Monday, April 12, 2010

Security

I'm feeling myself slow down on the inside, these days.

And that's saying something, because I've never been much of a hustly, bustly kind of girl.

But I'm telling you - a change is coming.

For a while now, that thought has breezed past me, barely ruffling my hair, before it swept on through. I noticed it, but in a way so vague and fuzzy that it registered in me more as nosy curiosity than anything.

Then came March.

March is something that I mostly glossed over, because honest to goodness, I was so tired of complaining on here. And it all felt silly and trivial and meaningless. What I'm seeing now, is that nothing is really meaningless, in the Grand scheme of things. I'm left thinking, thinking, thinking about what this life is, what it should be. I'm trying to sit still so the truth that I uncover can soak my bones. I'm only on chapter 1. It's just the start.

So, let me tell you a little story...

There once was a girl named Shannan who loved her husband and her kids in that very specific, hard-won kind of way. She enjoyed her job and knew it was a blessing. She loved her home and knew it was a blessing. She was wise with her money and brushed her kids' teeth every night and made everyone eat their veggies. She understood generosity, or so she thought. She understood responsibility, or so it seemed. She lived happily in a world that she sort of, deep down, believed that she had helped to create. She toed the line so carefully between "Everything I have is a blessing from the Lord" and "Boy, I sure am glad that I make good decisions". She was pretty sure it was a little of both. And secretly, she was a little proud of herself.

Every month, she dutifully sent her $34 dollars to the little boy in Columbia. The one who failed his last school year and told her about it in a letter in broken English. The one whose shame reached out from the page with the crayon drawings and pierced her heart - but just a little.

Every month, she tithed.

Every month, she gave.

Every month, she watched her savings account balance grow. She liked it. It made her feel safe. It made her feel thankful, yes. It made her feel "good with money".

No, she was not wealthy, in the way that we egocentric Americans think of "wealthy". Not even close. But if she wanted the bag, she bought it. She listened to Dave Ramsey talk about "Living like no one else" and she liked the sound of it. She daydreamed about later-in-life vacations, sending her kids off to college without student loans. It seemed like the responsible way to live.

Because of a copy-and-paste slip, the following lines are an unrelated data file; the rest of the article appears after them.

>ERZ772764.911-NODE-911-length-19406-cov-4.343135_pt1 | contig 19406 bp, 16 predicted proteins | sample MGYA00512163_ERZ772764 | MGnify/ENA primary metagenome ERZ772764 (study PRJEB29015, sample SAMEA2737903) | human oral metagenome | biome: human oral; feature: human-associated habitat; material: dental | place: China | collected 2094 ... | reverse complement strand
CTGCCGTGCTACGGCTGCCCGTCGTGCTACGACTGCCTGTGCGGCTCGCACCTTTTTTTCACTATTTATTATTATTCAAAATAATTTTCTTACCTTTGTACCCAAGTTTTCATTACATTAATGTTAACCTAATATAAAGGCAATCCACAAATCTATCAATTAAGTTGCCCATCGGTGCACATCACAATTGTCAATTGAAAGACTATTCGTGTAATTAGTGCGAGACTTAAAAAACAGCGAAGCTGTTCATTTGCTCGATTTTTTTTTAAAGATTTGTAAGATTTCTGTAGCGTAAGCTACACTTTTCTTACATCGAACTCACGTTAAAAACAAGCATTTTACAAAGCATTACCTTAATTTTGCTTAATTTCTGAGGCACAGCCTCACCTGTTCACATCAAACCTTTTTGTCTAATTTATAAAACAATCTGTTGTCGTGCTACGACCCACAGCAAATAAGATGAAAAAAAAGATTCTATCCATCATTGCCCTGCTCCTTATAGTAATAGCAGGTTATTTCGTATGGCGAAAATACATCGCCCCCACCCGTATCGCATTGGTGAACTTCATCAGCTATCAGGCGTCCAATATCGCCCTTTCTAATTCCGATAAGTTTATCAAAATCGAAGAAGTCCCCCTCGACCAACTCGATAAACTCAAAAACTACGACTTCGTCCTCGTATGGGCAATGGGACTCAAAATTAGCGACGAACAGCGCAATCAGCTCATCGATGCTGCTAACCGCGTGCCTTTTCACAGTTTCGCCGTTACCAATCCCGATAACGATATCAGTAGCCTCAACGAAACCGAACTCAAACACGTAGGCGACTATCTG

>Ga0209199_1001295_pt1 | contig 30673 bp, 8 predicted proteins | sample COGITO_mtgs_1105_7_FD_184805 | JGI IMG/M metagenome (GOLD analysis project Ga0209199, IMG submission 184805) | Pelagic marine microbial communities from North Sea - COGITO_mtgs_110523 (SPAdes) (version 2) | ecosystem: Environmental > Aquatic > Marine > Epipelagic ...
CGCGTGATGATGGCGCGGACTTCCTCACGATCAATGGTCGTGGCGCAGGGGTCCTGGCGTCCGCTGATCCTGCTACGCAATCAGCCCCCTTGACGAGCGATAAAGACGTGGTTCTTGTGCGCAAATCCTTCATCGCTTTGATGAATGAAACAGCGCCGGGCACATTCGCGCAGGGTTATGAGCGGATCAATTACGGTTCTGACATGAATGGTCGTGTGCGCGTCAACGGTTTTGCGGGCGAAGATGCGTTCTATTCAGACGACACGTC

In Shannan's world, there was always the reality of the adoption expense. It was planned for and known, but still, it made her wince a little to watch that chunk of change fly off to Korea. To watch the balance tumble.

And still, there was some left over.

But then February turned in its key and March moved in.

The highly anticipated tax refund (along with plans of, "what am I gonna buy?"), with the flip of an accounting-error-at-the-workplace switch, became the 4 digit tax debt.

The old car broke down and then the older car broke down the very next day, and 4 more digits slipped down the drain.

She was doing the math in her head. It was not wonderful, but it would be okay.

But the teeth. The tiny, shiny teeth were not okay. The years of medication had taken a toll and in one year's time, those little teeth were so sick that they required a visit - to the dentist, yes, and then to the operating room of the hospital.

And she cried.

And she cried.

For two days, she couldn't stop crying. How on earth would she be the one with the silver-toothed child? She wanted to paint on her chest, her back, her forehead, "We brush, every day!" "We are good eaters!" "I've only had one cavity - and it was a baby tooth!"

She had failed, she thought. To the tune of many more piles of digits.

She worried, because she already knew her job was ending so soon.

She fretted over the November election. What if Cory loses his job?

In the days that passed, she talked to one of her best friends. They talked about the teeth. The taxes. The cars. "I'm doing much better. I don't know why I have been so upset over all of it." And then, like just-sharpened shears turning the one, lovely piece of vintage seersucker into two, she knew the answer to her own question.

"I think God wanted to make us let go of our money."

The words escaped like a finch; flew to the corner of her mind, then to the corner of her heart, and built a nest.

*I'm sharing this today over at Chatting at the Sky.